Despite being someone who loves stability and routine and knowing what to expect, I've been solopreneuring for six years now and have never been happier. Truly. I adore the freedom, the flexibility and the knowledge that I can switch gears or change focus at any time. But that’s not to say that the challenges of women entrepreneurship don’t exist.
I'm basically a loner ... but with a squad.
Although I work entirely alone and prefer it that way, I have mindfully built up a strong support network of fellow women entrepreneurs. They help steady me when the ups and downs of freelance life make me dizzy. Without their input, advice, cheerleading and willingness to throw work leads my way, I'd probably have fled back to the office long before now. I'm basically a loner ... but with a squad.
And I've learned from chatting with the older women in my life that, just a few decades ago, women saw their fellow females as direct competition. It took us so long to infiltrate traditional workplaces that the few who clawed their way to the top were reluctant to reach down and pull up any other women with them. Space was considered limited, and those who had it, clung to it.
In my experience, that mentality is less prevalent among women who run their own businesses today, but the aftertaste still lingers. Which is why it's essential that women entrepreneurs do everything we can to support, advise, and promote each others’s work. Not convinced? Here are a few concrete reasons to sway you.
Sexism is real, and we can help each other deal with it
If you make products for women and sell them to women, you might not feel the sting of misogyny often — or at all. But if you work in a male-dominated field, order parts from an old-school, male-run supplier, or even own a shop in a part of the world where women don't typically hold business-centric roles, you might have been stung. Many times. You might have even encountered women clients who mistrusted or doubted you because you are a woman yourself.
It can be hard to strategize solutions with the men in your network. Both because the ones you'd ask for help are unlikely to act in similar ways themselves, and because they might not have experienced similar sexist treatment. (Think of a woman auto mechanic with a male client. Now think of a male clothing designer with a female client. See what I'm saying?)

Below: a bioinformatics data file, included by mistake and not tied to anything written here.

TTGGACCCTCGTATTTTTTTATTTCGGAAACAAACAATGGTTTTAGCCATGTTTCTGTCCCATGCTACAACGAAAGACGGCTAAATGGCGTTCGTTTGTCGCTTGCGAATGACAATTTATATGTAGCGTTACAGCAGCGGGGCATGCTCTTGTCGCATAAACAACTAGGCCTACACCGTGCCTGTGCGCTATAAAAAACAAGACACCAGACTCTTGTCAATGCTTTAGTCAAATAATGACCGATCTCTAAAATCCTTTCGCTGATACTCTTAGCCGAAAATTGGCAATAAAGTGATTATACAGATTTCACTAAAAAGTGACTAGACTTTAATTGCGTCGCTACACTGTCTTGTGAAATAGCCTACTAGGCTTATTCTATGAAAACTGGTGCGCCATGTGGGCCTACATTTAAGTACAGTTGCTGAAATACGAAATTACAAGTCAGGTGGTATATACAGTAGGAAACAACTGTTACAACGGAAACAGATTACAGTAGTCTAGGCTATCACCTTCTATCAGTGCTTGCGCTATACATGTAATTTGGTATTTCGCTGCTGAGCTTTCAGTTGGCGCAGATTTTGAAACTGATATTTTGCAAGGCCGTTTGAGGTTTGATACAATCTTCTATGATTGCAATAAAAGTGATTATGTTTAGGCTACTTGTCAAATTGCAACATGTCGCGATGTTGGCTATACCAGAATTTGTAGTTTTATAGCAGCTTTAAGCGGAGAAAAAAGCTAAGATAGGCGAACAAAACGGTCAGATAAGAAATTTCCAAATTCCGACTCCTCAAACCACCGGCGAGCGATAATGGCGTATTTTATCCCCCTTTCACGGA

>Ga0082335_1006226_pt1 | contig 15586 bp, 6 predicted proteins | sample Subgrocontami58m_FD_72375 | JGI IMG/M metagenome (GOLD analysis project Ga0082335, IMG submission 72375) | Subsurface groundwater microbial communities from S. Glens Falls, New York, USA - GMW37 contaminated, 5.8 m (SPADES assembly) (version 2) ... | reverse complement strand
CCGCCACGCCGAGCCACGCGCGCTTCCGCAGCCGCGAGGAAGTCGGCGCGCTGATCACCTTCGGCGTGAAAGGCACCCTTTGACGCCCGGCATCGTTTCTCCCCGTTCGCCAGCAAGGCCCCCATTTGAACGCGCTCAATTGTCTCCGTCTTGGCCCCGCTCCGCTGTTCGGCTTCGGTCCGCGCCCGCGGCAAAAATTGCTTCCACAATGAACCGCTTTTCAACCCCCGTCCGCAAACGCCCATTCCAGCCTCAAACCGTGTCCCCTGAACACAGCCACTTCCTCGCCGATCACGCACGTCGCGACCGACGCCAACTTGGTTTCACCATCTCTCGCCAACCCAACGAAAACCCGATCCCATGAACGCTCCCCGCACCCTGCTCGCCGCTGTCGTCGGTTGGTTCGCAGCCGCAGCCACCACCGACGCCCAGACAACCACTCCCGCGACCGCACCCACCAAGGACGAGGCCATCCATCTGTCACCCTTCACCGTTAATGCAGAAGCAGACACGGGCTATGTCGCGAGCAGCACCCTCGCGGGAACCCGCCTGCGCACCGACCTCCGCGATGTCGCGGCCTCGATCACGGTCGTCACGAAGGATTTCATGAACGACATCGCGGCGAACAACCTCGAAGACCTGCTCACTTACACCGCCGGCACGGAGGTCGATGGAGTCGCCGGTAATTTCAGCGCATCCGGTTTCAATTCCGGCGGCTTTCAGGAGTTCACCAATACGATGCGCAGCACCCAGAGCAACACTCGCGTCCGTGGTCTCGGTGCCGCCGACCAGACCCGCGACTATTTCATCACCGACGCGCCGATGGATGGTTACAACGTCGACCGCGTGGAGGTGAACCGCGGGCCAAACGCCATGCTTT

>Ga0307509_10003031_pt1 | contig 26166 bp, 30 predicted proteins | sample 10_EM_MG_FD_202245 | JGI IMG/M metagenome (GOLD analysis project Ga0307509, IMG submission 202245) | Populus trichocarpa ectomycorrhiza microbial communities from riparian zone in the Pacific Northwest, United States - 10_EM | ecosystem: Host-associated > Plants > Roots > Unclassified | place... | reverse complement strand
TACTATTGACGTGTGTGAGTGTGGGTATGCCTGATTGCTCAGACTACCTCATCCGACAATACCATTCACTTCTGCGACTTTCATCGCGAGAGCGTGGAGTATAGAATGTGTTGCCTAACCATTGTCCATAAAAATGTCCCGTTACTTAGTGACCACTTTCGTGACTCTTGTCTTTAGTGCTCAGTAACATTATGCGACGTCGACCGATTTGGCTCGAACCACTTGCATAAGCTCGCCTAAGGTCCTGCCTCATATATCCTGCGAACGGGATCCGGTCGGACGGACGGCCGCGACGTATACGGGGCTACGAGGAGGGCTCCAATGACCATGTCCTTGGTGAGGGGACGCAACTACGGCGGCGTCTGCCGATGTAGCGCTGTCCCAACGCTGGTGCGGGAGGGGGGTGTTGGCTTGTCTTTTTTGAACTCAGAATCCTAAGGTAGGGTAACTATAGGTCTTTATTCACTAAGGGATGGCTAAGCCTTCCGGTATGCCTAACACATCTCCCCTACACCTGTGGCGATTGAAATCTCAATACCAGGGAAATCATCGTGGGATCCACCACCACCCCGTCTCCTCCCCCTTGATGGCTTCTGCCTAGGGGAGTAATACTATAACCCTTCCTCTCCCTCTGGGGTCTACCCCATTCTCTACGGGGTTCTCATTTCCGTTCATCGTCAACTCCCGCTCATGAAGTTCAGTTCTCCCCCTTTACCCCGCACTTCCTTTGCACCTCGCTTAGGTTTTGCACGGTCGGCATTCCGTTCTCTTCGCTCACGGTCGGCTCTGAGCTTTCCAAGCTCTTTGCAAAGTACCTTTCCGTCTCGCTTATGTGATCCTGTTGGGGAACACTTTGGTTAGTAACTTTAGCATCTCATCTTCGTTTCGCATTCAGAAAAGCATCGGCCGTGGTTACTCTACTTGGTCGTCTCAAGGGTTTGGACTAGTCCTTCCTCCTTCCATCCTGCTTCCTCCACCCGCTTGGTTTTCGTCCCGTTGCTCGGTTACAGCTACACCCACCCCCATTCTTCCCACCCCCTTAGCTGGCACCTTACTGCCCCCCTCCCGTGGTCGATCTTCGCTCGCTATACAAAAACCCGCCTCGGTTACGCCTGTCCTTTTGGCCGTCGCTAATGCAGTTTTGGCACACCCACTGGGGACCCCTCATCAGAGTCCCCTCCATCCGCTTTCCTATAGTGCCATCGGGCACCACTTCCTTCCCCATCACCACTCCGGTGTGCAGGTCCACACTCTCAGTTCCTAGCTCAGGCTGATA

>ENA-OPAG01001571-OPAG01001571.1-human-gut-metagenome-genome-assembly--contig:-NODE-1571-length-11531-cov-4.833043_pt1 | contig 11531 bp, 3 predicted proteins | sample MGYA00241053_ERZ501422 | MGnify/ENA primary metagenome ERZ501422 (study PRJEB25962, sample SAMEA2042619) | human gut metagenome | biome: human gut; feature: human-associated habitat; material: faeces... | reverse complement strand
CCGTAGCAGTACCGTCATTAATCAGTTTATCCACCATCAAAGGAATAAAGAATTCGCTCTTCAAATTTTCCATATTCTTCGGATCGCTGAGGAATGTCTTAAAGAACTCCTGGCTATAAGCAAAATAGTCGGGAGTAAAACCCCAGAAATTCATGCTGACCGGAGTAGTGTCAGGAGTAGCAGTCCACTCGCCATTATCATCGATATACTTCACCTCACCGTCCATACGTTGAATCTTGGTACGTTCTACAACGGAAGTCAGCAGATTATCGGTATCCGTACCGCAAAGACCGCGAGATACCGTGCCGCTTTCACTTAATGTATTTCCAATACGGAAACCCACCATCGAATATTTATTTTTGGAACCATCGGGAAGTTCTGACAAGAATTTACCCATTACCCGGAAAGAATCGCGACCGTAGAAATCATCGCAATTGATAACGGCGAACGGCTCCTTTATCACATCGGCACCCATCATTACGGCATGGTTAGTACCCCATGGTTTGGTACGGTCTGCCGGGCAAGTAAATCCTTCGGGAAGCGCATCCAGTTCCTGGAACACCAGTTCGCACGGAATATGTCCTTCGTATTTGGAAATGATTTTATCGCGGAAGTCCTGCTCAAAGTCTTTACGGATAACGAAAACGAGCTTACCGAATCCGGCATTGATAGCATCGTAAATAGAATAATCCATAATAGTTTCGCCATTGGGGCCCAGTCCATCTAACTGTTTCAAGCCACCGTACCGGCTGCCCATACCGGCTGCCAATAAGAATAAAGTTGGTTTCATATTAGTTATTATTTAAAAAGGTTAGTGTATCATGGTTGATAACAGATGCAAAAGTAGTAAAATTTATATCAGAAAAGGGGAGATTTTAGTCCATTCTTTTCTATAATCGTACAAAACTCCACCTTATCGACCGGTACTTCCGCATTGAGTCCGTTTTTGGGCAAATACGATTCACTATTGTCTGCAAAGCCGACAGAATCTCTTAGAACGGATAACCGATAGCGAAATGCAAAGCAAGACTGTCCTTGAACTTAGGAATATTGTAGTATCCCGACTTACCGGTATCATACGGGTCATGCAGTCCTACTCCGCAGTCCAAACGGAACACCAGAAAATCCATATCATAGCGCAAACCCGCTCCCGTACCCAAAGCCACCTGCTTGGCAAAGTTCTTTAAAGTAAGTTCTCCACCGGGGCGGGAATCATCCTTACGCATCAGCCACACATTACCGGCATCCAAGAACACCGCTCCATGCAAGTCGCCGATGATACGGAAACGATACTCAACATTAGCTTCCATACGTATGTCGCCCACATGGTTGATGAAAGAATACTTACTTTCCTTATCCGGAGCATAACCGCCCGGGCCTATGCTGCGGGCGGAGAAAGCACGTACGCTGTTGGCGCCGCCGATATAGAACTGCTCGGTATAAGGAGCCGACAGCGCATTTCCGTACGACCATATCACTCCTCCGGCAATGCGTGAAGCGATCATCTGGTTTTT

As a woman who runs a business, you need to be able to consult other women business owners for advice.
You need to be able to reach out to someone with more experience who can tell you how she's dealt with sexism in the past. You need to be able to chat with another woman about what NOT to do when someone — male or female — is prejudiced against you because of your gender. Only through helping each other can we learn to overcome the challenges of women entrepreneurship.
Men do it
Ever seen a movie about a wildly successful male mogul that didn't involve a golf scene, country club scene or testosterone-laden, wood-paneled bar scene? Or better, ever met a real-life male CEO or company founder who didn't make time to hobnob with his colleagues in the name of business-building?
Old Boys Clubs have been around for centuries, and they continue to exist because powerful men recognize the importance of connecting and sharing information with the other powerful men they know.
Think how much we could achieve if we built Old Girls Clubs for ourselves. Think how many deals we could seal, clients we could secure, partnerships we could forge if we made listening to and supporting each other a priority. It works for successful men, and it'll work for successful women.
We need sounding boards
I attend three monthly, high-powered, lady networking groups, and they have proven valuable in generating client work, honing strategy, finding new promotional tools, and reminding me that I'm not alone in my struggles. Without them, I'd be giving my poor husband an earful every single night, and overwhelming him with issues and questions that, as a non-entrepreneur, he has no idea how to handle.
Women can certainly work with men as sounding boards, but again, why not use your need for advice as an excuse to create an Old Girls Club? Why not see if there are women who've had similar experiences and can give tips from a distinctly female perspective?
Overcome challenges of women entrepreneurship
I firmly believe that women entrepreneurs have a duty to support each other. Our networks grow when we talk business, our reach grows when we connect with our colleagues, and we feel less isolated when we ground ourselves in groups of businesswomen.
If you're going it alone, I hope you'll find ways to reach out to the other women entrepreneurs around you. Offer help, ask for help, and soon you'll find yourself with an understanding, wisdom-packed, network-building group of women who will do everything in their power to help you succeed and move beyond the challenges of women entrepreneurship.